Wild horses couldn’t drag me away: The Equestrian Club hosts first show of the year
Written by Áine Cain|
November 4, 2013
There’s nothing quite like the connection between horse and rider. Between the equestrian and the ground, half a ton of galloping, snorting muscle moves with a mind of its own. Unflinching trust is necessary for both parties.
At competitive shows — where riders are randomly assigned their horses — this reliance must be established quickly.
“It’s a very nerve-wrecking experience, meeting the horse for the first time, stroking them, asking, ‘Can you do this for me? Can we do this?’” Equestrian Club Vice President Katie Kielty ’16 said. “You know how powerful these creatures are, yet you just hop on top of a strange one.”
Led by coach Karen Greenwood ’95, the Equestrian Team is a branch of the College of William and Mary’s Equestrian Club. The club hosted 94 riders from seven different schools at its first horse show of the year Sunday at its scenic Tuana barn.
Club President Jessica Benson ’14 described the show as a great success. Club members scattered around the ring, calling out encouragements and tips to their teammates as they rode. Megan Heim ‘16 and Erika Euker ‘14 both won second place in their respective classes.
Although pairings depend on chance, club members appreciated the home-field advantage of using horses from their club’s eclectic barn. From the fox-hunting Appaloosa to the large draft horse to the ex-racer, the William and Mary Equestrian Club’s barn is nothing if not diverse.
Benson rode Vegas — a sometimes-contrary former racehorse — in the show.
“Each horse is different personality-wise and with how they need to be ridden,” Benson said. “You can learn something from every horse you ride.”
Benson has been drawn to horses since childhood. By working at barns during the summer, she was eventually able to lease and later buy her own horse, Rain.
Over the years, she’s witnessed and experienced the bond between humans and horses firsthand. At a therapeutic riding program where she worked, an otherwise crabby horse named Joey befriended a young girl with cerebral palsy. Joey could sense the girl’s painful muscle spasms coming on and would nudge trainers in warning.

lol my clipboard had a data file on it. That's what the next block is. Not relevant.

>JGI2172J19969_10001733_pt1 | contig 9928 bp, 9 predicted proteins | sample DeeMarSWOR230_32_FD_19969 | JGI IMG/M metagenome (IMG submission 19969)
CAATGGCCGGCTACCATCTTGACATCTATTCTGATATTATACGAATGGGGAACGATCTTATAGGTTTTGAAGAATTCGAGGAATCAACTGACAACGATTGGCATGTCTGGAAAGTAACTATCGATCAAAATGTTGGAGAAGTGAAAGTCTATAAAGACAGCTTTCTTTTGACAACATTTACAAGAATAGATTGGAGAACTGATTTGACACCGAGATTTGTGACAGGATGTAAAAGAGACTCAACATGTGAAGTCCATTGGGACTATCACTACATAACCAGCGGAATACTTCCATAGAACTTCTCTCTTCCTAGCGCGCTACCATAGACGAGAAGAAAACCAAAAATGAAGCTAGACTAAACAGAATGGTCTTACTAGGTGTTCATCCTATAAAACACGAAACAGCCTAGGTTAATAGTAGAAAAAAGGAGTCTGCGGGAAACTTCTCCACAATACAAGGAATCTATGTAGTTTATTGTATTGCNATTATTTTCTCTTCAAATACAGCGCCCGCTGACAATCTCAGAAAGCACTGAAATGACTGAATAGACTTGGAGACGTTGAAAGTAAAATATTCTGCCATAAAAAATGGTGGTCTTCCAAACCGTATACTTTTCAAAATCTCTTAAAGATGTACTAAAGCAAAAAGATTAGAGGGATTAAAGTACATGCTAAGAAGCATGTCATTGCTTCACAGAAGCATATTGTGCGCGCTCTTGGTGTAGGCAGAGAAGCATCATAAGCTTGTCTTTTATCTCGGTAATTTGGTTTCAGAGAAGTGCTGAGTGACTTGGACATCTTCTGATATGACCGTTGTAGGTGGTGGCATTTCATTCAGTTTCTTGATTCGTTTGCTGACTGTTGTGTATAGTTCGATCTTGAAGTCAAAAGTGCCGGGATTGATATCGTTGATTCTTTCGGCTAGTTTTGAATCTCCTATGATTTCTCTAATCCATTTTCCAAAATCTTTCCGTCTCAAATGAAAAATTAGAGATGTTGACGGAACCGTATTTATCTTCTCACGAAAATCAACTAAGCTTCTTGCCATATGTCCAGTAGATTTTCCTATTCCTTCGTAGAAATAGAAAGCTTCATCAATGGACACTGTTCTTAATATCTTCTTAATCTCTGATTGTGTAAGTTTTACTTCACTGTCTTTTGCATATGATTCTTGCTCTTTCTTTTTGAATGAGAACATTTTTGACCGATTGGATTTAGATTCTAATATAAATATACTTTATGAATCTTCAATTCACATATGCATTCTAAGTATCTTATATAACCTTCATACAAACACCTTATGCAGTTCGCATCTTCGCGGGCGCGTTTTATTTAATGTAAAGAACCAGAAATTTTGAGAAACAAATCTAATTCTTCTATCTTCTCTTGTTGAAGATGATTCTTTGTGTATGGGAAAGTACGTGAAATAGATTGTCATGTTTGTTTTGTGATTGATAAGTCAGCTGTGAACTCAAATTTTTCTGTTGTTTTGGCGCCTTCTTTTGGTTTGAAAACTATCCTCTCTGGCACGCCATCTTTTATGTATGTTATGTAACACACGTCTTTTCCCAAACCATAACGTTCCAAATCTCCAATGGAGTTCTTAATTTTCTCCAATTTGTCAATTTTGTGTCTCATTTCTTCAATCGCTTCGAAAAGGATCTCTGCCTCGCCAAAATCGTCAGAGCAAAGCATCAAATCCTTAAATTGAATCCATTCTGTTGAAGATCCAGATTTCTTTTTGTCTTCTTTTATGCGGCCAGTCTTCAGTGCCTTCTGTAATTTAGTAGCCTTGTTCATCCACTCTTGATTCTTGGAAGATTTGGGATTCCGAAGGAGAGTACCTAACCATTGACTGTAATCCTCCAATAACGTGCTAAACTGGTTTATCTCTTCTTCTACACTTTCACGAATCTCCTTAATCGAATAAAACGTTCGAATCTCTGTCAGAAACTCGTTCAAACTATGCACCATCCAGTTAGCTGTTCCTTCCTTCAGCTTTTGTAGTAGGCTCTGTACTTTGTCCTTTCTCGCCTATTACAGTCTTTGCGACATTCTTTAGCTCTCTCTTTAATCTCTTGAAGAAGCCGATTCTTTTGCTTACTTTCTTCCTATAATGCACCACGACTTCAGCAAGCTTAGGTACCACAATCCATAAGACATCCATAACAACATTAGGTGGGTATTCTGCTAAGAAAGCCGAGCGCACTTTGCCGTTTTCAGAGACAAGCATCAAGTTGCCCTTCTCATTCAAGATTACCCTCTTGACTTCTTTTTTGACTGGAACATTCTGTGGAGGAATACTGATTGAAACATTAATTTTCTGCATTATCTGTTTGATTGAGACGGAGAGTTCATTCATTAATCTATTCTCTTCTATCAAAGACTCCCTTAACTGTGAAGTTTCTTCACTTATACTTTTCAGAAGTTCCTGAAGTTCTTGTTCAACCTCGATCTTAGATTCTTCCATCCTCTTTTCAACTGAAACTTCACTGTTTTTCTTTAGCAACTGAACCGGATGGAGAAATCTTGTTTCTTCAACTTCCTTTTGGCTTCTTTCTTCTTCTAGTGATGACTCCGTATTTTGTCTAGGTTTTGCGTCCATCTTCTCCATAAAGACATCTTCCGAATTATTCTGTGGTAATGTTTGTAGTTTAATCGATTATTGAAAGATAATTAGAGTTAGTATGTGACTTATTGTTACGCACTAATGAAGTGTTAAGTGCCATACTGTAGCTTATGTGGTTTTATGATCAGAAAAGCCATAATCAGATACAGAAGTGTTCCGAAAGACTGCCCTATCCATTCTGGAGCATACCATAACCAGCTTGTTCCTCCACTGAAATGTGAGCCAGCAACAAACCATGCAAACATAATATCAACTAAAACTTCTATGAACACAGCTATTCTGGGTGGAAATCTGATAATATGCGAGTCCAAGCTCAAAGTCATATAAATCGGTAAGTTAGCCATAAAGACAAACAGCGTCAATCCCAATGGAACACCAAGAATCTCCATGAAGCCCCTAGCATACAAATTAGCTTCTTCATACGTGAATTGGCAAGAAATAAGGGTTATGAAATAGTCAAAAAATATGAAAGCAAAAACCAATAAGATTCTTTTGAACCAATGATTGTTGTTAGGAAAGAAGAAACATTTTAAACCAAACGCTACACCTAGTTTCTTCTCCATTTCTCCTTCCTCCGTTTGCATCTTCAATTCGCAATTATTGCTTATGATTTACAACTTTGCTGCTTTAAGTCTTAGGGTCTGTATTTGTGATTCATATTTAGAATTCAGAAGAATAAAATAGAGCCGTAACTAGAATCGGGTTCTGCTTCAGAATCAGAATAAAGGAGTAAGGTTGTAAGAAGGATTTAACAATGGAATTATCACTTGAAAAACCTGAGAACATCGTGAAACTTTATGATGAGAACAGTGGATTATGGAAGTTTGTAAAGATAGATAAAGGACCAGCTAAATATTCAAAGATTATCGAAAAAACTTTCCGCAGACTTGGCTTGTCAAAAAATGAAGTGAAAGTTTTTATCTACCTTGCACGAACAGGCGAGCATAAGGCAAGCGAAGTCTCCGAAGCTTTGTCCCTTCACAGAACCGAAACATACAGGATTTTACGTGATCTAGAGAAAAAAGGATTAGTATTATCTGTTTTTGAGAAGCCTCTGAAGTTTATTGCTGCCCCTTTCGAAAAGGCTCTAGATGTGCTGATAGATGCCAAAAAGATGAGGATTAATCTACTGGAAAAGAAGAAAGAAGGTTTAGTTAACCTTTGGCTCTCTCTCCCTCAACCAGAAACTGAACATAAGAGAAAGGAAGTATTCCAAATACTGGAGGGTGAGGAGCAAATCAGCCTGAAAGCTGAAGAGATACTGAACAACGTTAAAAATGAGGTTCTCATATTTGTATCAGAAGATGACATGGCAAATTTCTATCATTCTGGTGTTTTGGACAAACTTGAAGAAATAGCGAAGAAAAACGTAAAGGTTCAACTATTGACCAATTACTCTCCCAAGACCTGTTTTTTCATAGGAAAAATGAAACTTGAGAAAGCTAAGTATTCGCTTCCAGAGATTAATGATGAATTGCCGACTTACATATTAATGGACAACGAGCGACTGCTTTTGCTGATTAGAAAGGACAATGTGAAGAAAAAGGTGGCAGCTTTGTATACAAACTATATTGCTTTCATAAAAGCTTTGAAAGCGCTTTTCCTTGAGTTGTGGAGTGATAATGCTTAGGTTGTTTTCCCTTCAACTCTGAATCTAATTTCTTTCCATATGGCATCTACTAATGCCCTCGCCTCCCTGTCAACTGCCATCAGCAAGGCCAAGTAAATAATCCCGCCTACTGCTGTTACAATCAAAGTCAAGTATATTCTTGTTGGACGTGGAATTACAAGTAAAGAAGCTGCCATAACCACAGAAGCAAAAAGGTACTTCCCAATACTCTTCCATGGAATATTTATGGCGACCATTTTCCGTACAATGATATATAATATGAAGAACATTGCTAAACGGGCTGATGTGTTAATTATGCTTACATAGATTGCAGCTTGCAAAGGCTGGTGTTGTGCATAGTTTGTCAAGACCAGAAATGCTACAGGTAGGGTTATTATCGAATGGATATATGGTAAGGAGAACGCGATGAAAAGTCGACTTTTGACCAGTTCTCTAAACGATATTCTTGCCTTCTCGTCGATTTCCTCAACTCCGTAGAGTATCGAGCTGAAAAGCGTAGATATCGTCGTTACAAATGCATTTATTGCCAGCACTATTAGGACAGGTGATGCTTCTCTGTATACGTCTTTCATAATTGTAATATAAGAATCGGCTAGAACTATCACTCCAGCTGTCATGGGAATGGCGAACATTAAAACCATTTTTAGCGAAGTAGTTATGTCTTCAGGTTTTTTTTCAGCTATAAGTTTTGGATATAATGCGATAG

“Horses are incredibly sensitive,” Benson said. “They can almost read your emotions before you feel them. If you’re really nervous and tense, the horse is going to be nervous and tense.”
She described riding as a recipe — discovering how best to communicate with the horse. Kielty agreed, emphasizing the unspoken language of horses. She’d only taken up riding six months before coming to the College. She credits Greenwood with making the club accessible for riders of all experience levels.
“Horses in general, if they’re in the right mood, are very compassionate,” Kielty said. “When you’re riding a horse, there’s definitely a partnership going on. You have to listen to them and hear what they want. Once you figure out how to communicate with each other, then you’re really riding.”
Rain and other horses at the club’s barn can be stubborn at times, but the act of riding makes up for the occasional frustration.
“You can feel that the horse will do anything you ask them to do,” Benson said. “If you ask them to jump over a fence, they’ll do it without thinking twice. They’re listening so well to you and you’re so in tune to what they’re doing.”
Team Co-Captain Jacey Smith ’15 has experienced the highs and lows of riding since she started at age five. Her first show ended abruptly when her favorite pony threw her. Then, in eighth grade, she broke her back after a deer spooked her pony.
For her, a good ride isn’t simply about feeling good — it’s about fully connecting with the horse. This isn’t a hard feat, considering Monster — her 16.2-hand bay thoroughbred — is her best friend.
“Literally the love of my life,” Smith said. “He is my favorite man in the world. We are actually celebrating our sixth anniversary this month.”
It’s both the horses and the people that make the Equestrian Club special for Treasurer Peden Gardner ’16.
“When grooming [the horses], I like to love on them and learn their personalities,” Gardner said. “Our coach and members are great people and we have an awesome time together. It’s hilarious during lessons and at shows, and in general everyone is so accepting, supporting and good-natured that you can’t have anything other than a great time.”